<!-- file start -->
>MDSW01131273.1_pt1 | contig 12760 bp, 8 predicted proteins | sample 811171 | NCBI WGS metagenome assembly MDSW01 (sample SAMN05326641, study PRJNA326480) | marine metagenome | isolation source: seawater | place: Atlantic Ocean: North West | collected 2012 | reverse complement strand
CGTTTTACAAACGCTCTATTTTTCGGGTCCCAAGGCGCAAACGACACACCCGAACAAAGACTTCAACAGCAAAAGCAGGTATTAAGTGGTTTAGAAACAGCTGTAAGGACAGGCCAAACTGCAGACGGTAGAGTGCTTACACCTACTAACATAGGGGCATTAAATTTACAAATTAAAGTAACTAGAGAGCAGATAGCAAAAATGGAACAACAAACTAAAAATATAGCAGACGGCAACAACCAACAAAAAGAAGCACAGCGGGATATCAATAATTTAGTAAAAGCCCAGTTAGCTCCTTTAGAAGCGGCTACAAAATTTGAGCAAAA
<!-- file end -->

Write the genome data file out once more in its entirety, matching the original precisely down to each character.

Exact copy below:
>MDSW01131273.1_pt1 | contig 12760 bp, 8 predicted proteins | sample 811171 | NCBI WGS metagenome assembly MDSW01 (sample SAMN05326641, study PRJNA326480) | marine metagenome | isolation source: seawater | place: Atlantic Ocean: North West | collected 2012 | reverse complement strand
CGTTTTACAAACGCTCTATTTTTCGGGTCCCAAGGCGCAAACGACACACCCGAACAAAGACTTCAACAGCAAAAGCAGGTATTAAGTGGTTTAGAAACAGCTGTAAGGACAGGCCAAACTGCAGACGGTAGAGTGCTTACACCTACTAACATAGGGGCATTAAATTTACAAATTAAAGTAACTAGAGAGCAGATAGCAAAAATGGAACAACAAACTAAAAATATAGCAGACGGCAACAACCAACAAAAAGAAGCACAGCGGGATATCAATAATTTAGTAAAAGCCCAGTTAGCTCCTTTAGAAGCGGCTACAAAATTTGAGCAAAA